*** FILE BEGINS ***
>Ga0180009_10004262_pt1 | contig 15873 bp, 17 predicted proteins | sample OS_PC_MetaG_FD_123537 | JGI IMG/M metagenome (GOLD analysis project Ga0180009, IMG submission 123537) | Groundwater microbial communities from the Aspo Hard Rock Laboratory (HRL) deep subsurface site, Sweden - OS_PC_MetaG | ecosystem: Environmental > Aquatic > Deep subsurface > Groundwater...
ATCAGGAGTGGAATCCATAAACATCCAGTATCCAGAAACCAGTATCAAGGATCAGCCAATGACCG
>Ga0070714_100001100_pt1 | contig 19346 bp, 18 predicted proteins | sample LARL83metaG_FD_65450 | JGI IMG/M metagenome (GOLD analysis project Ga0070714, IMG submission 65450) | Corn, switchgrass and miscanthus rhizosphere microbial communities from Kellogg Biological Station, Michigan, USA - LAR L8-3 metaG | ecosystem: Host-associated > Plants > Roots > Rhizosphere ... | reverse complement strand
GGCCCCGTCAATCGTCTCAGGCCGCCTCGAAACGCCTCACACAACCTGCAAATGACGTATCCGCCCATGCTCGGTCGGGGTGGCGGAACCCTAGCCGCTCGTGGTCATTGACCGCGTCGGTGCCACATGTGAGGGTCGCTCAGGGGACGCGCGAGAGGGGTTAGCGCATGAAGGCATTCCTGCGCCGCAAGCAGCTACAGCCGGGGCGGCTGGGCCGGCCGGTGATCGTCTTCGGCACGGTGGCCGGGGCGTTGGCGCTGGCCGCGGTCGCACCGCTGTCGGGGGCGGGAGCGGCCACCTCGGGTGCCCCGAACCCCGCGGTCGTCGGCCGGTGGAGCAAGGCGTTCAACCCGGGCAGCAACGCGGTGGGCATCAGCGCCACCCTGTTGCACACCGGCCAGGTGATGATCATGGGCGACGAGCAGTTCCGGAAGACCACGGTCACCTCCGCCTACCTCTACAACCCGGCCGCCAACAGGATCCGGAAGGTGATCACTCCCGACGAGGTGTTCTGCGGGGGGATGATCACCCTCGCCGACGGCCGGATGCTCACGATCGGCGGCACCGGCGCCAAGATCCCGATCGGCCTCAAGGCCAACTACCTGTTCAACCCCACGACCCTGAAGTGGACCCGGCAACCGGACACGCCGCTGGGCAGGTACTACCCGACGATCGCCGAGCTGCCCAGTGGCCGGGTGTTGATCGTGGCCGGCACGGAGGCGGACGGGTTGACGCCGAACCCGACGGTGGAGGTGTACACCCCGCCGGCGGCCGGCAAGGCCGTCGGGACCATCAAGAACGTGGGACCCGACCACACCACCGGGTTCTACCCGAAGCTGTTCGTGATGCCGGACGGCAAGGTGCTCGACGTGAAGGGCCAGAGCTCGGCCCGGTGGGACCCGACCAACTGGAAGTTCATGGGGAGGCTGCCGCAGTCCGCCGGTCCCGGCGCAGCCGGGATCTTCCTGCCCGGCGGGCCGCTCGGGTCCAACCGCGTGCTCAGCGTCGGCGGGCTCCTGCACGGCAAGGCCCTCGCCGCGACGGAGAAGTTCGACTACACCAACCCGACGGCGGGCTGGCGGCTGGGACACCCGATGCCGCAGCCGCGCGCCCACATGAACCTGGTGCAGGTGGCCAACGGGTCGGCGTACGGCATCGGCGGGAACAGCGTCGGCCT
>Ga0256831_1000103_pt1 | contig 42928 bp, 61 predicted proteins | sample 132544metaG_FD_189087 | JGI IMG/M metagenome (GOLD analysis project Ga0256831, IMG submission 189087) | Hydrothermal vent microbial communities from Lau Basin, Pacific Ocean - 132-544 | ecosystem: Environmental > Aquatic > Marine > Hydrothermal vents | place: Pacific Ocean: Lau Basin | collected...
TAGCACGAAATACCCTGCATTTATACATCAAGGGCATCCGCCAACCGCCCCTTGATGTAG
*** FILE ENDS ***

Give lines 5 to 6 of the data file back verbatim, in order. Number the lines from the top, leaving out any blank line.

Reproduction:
>Ga0256831_1000103_pt1 | contig 42928 bp, 61 predicted proteins | sample 132544metaG_FD_189087 | JGI IMG/M metagenome (GOLD analysis project Ga0256831, IMG submission 189087) | Hydrothermal vent microbial communities from Lau Basin, Pacific Ocean - 132-544 | ecosystem: Environmental > Aquatic > Marine > Hydrothermal vents | place: Pacific Ocean: Lau Basin | collected...
TAGCACGAAATACCCTGCATTTATACATCAAGGGCATCCGCCAACCGCCCCTTGATGTAG